A nine-week operation has recovered more than 350 particles of irradiated nuclear fuel from the seabed near Dounreay.
It takes the total number of particles now recovered from the marine environment around the former atomic research site to more than 2300.
The latest phase of underwater work yielded a total of 351 from an area equivalent in size to 36 international football pitches.
They were detected and retrieved using a remotely-operated vehicle working at depths of up to 30 metres.
All 351 were taken to Dounreay and are now being analysed. Provisional results indicate 38 are sufficiently large to be a “significant” risk to human health.
The ROV was operated from a 60m-long barge, LM Contractor, where a team of 22 worked around the clock.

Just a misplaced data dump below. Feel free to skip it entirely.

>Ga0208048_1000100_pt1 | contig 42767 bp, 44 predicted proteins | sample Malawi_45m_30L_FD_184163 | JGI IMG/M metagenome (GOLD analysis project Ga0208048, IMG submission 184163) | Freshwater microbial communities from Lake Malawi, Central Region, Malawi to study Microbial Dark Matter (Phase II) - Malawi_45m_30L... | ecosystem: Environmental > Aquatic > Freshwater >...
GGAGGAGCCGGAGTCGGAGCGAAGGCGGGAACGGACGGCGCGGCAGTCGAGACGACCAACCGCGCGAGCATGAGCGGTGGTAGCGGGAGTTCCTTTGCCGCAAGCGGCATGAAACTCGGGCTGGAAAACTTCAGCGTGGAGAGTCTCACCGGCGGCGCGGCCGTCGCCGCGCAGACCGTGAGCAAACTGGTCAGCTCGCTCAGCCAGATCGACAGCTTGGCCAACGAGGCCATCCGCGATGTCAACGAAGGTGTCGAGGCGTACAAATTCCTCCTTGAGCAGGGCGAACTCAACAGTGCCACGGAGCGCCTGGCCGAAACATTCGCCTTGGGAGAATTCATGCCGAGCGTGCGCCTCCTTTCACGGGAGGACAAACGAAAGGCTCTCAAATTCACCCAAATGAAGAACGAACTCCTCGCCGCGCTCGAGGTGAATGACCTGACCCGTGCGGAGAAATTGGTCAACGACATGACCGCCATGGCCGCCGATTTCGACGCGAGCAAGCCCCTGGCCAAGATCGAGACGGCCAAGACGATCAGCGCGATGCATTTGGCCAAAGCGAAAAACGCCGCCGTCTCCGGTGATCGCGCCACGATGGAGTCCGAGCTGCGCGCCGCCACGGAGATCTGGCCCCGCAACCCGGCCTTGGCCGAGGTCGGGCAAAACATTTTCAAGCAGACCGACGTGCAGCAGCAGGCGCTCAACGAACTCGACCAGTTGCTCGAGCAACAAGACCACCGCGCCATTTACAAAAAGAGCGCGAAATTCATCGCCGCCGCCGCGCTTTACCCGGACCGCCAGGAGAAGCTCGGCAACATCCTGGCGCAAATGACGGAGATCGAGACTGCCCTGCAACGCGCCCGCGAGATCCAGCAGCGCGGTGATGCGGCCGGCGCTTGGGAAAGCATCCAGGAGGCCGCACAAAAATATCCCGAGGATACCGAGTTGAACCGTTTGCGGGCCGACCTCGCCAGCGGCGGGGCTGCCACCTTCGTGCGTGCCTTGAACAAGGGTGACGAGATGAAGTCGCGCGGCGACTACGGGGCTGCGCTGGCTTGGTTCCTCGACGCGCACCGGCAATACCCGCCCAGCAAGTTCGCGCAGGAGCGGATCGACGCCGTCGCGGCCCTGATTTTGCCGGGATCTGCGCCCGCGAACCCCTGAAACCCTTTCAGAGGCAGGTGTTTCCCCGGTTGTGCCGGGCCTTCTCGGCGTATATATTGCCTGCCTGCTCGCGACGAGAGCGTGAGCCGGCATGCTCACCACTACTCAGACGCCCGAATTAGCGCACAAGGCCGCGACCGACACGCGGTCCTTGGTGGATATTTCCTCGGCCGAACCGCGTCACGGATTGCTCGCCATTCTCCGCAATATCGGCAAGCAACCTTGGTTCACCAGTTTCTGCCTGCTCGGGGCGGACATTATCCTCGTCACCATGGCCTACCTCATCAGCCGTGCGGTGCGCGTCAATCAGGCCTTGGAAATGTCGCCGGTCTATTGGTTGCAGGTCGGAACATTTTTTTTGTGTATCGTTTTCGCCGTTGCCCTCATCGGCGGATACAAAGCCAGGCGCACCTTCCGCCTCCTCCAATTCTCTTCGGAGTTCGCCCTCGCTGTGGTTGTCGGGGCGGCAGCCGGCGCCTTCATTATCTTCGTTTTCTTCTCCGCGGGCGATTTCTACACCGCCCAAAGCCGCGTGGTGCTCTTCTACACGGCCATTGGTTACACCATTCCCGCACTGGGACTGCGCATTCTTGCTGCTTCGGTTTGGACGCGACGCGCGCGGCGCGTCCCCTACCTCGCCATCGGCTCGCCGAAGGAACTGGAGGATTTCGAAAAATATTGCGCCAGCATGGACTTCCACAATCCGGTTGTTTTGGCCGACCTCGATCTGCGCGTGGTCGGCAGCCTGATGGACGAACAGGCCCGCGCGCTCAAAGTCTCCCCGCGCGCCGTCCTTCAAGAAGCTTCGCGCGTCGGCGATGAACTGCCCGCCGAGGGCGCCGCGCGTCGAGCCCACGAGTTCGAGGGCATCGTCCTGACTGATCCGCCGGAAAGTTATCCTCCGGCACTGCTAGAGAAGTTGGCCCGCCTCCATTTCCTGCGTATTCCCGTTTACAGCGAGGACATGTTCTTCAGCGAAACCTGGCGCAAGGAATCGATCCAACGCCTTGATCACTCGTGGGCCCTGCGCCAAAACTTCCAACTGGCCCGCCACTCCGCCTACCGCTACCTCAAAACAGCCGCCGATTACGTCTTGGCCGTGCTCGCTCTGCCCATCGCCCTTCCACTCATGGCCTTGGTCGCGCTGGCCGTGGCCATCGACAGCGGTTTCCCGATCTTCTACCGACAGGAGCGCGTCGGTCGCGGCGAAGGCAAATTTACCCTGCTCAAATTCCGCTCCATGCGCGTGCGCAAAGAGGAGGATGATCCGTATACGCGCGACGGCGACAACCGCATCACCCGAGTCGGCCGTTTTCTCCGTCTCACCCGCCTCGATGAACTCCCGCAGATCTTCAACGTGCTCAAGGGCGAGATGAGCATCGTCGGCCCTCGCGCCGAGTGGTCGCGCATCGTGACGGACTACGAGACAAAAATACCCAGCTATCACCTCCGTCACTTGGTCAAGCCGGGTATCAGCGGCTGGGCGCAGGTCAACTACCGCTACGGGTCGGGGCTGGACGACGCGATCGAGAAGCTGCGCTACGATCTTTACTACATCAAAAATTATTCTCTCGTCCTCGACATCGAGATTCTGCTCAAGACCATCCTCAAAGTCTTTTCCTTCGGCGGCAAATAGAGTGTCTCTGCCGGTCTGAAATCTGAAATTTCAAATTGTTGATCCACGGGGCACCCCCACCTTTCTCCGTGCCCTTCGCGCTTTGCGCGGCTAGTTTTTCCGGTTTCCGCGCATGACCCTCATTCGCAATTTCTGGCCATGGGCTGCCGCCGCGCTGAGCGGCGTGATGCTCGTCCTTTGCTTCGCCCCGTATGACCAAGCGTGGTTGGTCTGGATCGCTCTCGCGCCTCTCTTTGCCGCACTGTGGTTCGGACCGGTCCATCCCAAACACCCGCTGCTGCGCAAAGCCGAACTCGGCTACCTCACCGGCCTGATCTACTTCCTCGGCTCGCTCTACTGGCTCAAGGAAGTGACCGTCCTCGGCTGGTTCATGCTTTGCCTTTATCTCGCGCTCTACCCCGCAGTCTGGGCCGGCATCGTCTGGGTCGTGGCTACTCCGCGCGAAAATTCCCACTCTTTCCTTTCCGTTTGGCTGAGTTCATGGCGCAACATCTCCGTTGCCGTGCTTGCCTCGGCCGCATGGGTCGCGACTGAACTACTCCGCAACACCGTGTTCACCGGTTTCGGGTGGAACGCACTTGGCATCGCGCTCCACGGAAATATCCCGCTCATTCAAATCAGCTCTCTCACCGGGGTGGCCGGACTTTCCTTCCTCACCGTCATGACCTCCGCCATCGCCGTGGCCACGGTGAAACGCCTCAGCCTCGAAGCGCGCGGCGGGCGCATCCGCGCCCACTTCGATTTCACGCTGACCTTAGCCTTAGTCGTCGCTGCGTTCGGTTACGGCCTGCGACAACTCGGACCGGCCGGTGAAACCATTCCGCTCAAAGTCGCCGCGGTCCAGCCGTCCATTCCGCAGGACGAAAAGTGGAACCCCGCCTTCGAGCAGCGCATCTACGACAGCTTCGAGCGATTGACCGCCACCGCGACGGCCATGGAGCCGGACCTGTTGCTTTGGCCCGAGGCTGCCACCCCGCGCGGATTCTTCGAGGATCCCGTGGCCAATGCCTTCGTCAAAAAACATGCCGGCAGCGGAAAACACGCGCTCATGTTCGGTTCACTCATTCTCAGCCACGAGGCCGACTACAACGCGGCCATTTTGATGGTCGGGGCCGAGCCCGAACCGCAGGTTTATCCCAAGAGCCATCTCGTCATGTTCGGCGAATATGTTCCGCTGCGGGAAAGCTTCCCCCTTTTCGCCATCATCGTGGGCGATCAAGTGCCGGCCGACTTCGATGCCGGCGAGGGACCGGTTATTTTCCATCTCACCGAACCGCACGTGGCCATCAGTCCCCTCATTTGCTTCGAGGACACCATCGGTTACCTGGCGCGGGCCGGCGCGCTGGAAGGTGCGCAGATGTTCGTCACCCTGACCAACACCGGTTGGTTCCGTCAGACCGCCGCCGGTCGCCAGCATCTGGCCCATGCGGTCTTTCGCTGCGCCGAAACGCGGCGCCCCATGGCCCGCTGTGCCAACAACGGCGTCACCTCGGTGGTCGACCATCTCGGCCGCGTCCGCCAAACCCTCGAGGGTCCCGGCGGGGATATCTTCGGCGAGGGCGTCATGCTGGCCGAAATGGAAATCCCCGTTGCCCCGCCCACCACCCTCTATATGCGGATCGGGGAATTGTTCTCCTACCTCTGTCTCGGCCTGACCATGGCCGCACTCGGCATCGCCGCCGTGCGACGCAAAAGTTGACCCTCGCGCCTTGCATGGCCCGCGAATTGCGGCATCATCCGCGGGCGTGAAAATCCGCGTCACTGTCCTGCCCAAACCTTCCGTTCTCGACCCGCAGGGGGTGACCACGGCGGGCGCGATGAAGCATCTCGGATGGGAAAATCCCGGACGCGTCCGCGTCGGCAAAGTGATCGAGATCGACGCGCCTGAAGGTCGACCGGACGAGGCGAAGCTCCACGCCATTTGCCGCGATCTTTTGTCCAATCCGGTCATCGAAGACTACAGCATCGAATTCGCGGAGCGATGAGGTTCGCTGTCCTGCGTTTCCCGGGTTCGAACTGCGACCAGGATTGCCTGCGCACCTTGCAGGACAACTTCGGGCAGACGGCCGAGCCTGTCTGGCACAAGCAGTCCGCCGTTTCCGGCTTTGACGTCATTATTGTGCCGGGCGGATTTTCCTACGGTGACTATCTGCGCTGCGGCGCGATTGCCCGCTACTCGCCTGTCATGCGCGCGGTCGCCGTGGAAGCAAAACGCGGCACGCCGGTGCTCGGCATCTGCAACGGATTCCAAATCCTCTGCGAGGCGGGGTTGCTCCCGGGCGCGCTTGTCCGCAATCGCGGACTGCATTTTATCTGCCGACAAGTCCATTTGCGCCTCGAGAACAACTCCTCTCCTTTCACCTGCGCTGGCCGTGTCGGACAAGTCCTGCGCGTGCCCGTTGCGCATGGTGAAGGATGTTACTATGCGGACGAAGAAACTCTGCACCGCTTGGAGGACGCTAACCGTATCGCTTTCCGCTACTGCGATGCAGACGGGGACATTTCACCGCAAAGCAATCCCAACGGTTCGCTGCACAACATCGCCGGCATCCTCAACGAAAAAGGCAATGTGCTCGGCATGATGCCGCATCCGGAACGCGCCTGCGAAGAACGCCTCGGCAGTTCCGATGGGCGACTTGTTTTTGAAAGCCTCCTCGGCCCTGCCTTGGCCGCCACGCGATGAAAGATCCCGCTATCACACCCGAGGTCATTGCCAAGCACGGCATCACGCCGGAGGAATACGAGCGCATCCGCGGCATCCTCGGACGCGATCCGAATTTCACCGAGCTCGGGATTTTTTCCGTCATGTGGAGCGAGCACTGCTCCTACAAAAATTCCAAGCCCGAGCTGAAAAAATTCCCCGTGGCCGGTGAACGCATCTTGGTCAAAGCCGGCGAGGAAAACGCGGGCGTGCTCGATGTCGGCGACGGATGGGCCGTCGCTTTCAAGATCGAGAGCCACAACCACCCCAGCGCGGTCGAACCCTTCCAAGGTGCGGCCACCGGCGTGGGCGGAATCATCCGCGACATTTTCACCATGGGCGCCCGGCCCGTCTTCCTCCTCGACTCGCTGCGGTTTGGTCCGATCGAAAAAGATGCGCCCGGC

Land and Marine, the main contractor, was set a target to cover 16.5 hectares. The ROV was lowered onto the seabed at the beginning of May and was withdrawn on July 3, when it had completed 23.5 hectares. Approximately 3 weeks were lost to bad weather.
Data from the work is now being compiled and will be shared with the Particles Recovery Advisory Group, a group of independent experts who advise the Scottish Environment Protection Agency and DSRL.
“Analysis of the information from this year’s work will allow us to assess how successful it has been and plan the scope of next year’s offshore phase,” said Bill Thomson, senior particles specialist at DSRL.
“This was the second year of the larger Land and Marine system. The company modified some of the equipment and changed some of its practices after the 2010 campaign and we’re pleased with the improvements in performance this year.”
Routine monitoring continues of beaches near Dounreay. A total of 481 particles have been recovered onshore, primarily from the Dounreay foreshore and nearby Sandside beach.